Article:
Digital bills 'will affect' media reform

Digital bills 'will affect' media reform
A security official walks at the National Broadcasting and Telecommunications Commission office in Bangkok.

Media academics are warning that the proposed set of Digital Economy Bills would interfere with media development and reform, especially that of the National Broadcasting and Telecommunications Commission (NBTC).

Time Chuastapanasiri, a researcher at Media Monitor and the Thai Public Broadcasting Service (Thai PBS), said the NBTC bills were considered an obstruction to future development and reform of the media.

The NBTC Bill would place NBTC under the government's authority since the NBTC Bill determined NBTC's policies that must conform to the plans of the National Digital Commission for the Economy and Society, which is chaired by the prime minister.

That would mean destroying the NBTC as the independent regulator of broadcasting and the telecommunication industry, he said.

Meanwhile, Article 7 in the NBTC Bill determines that broadcasting businesses must "inform" and "submit" their [executive] summary report to the National Digital Commission for the Economy and Society. That would mean the National Digital Commission for the Economy and Society becoming a regulator as well.

Allocation vs auction

And, Article 9 in the NBTC Bill, stipulates a new commercial spectrum allocation by a "selection process," unlike the existing NBTC law, which obliges the allocation of broadcasting and telecom spectra for commercial use by means of auction only. Time's concern was that the allocation method by a selection process might be determined as a selection method by any criteria.

"This would destroy media reform since the National Digital Commission for the Economy and Society would have power over the free market [of broadcasting and telecommunication]," said Time.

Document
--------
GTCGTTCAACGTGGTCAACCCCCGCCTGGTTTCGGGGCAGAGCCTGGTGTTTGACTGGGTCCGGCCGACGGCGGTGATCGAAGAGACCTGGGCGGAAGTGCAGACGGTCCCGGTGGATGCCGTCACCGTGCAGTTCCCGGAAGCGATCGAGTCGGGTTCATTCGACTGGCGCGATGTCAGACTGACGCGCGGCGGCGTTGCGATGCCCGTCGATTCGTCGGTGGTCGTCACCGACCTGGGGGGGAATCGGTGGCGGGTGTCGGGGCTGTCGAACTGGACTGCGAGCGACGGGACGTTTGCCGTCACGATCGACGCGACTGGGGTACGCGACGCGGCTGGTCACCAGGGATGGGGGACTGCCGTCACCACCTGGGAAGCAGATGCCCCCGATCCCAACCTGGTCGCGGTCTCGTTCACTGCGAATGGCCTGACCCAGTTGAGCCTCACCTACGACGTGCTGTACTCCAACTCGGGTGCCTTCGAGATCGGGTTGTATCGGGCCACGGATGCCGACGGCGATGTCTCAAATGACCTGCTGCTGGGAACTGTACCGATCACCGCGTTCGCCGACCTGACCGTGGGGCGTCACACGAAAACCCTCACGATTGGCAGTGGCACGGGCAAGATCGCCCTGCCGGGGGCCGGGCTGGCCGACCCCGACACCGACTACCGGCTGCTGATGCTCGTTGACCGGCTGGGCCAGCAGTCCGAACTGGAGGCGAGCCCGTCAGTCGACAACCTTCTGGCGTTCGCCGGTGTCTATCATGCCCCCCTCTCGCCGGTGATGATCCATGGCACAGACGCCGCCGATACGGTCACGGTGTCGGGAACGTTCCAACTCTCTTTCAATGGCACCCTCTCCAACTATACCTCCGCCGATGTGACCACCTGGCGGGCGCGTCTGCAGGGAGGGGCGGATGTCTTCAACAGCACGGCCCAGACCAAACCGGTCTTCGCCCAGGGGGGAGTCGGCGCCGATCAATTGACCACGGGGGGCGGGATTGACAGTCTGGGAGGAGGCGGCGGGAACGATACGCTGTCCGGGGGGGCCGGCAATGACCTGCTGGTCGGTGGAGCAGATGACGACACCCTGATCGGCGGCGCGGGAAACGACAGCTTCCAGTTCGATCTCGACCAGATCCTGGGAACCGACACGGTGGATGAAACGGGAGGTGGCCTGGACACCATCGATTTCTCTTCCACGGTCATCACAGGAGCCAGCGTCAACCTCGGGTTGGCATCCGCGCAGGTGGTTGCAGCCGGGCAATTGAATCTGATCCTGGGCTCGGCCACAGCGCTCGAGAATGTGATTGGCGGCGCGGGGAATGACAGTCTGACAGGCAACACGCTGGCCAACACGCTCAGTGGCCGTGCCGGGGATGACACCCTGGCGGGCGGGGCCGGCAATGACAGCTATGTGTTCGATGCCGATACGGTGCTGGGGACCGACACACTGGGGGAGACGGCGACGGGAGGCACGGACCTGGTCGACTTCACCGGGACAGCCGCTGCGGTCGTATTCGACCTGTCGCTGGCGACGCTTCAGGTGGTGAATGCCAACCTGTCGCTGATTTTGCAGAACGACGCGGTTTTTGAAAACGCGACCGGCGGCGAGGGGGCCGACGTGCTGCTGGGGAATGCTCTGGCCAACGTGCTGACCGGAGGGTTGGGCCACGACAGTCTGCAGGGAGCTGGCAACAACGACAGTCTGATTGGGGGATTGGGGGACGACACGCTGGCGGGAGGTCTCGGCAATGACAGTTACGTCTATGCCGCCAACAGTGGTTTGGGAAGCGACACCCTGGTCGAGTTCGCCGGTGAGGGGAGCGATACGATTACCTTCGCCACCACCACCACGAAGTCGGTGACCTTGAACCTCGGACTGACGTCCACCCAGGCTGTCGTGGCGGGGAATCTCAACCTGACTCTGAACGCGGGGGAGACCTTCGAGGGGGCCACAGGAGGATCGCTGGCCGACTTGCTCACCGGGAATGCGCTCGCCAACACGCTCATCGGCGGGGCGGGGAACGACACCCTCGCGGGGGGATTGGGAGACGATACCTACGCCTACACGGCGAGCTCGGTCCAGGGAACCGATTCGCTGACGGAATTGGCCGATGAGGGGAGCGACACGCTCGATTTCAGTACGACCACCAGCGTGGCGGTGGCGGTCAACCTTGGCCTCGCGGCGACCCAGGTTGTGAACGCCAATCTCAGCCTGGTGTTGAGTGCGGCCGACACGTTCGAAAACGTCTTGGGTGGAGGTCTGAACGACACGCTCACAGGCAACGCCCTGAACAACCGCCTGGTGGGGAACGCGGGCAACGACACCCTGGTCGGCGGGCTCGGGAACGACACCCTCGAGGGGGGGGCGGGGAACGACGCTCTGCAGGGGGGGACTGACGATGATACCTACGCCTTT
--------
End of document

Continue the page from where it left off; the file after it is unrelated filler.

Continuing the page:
One more point of concern, Time added - Articles 12, 13, 14 and 15 in the NBTC Bill, mention revoking the Broadcasting and Telecommunications Research and Development Fund for the Public Interest, transferring assets and money from this fund to the Digital Economy Development Fund.

It also determines transferring [further] NBTC's revenue and funds to the Digital Economy Development Fund as well.

"This new fund is manipulated by the National Digital Commission for the Economy and Society's agency [National Digital Agency for the Economy and Society] with the authority to use these funds for loans. This money should be |used for broadcasting and telecommunication research and development for the public benefit," said Time.

He said this bill made NBTC difficult to regulate since real power would belong to the National Digital Commission for the Economy.

"This bill involves large amounts of money and regulation of broadcasting and telecommunication that would impact on media liberty and rights. The bill would give the government or the Army power over the broadcasting and telecommunication industry as it was in the past. It means media reform was failing," said Time.

Uajit Virojtrairatt, chairperson of the Civil Media Development Institute (CMDR), said the bills were drawn up to reform resources sharing and management in the broadcasting and telecommunication industry.

This reform uses digital [technology] and economy as its goal. But the way to reach that goal is through security.

This reform makes media reform turn backward to be under the government, contradicting the principles of media reform.

The NBTC Bill gives the government the priority while putting down the civilian role as a minority permitted to "get" and "receive" benefits from [broadcasting and telecommunication] resources, rather than being able to "operate" the resources.

"The impacts will affect to the whole media industry. People would have less chance to become media operators. The bills also do not commit to protecting consumer's rights," said Uajit.

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